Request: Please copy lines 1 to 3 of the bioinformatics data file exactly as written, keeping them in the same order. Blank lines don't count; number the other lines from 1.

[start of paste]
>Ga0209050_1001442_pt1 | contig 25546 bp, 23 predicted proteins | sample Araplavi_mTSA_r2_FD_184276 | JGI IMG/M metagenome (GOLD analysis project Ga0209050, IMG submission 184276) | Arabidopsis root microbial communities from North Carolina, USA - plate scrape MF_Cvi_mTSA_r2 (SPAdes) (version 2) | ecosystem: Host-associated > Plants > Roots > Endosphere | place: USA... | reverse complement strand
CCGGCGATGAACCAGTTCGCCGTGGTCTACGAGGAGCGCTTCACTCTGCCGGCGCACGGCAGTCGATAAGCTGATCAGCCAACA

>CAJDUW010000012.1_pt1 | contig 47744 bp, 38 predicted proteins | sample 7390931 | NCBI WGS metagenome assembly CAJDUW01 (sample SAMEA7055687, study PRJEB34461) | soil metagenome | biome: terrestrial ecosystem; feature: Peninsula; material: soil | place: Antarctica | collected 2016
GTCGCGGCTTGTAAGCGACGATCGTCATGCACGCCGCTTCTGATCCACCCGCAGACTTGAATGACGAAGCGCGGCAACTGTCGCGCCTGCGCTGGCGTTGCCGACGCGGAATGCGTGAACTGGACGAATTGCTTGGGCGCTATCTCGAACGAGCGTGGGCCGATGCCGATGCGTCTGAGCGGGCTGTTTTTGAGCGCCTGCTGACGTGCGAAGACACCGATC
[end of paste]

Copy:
>Ga0209050_1001442_pt1 | contig 25546 bp, 23 predicted proteins | sample Araplavi_mTSA_r2_FD_184276 | JGI IMG/M metagenome (GOLD analysis project Ga0209050, IMG submission 184276) | Arabidopsis root microbial communities from North Carolina, USA - plate scrape MF_Cvi_mTSA_r2 (SPAdes) (version 2) | ecosystem: Host-associated > Plants > Roots > Endosphere | place: USA... | reverse complement strand
CCGGCGATGAACCAGTTCGCCGTGGTCTACGAGGAGCGCTTCACTCTGCCGGCGCACGGCAGTCGATAAGCTGATCAGCCAACA

>CAJDUW010000012.1_pt1 | contig 47744 bp, 38 predicted proteins | sample 7390931 | NCBI WGS metagenome assembly CAJDUW01 (sample SAMEA7055687, study PRJEB34461) | soil metagenome | biome: terrestrial ecosystem; feature: Peninsula; material: soil | place: Antarctica | collected 2016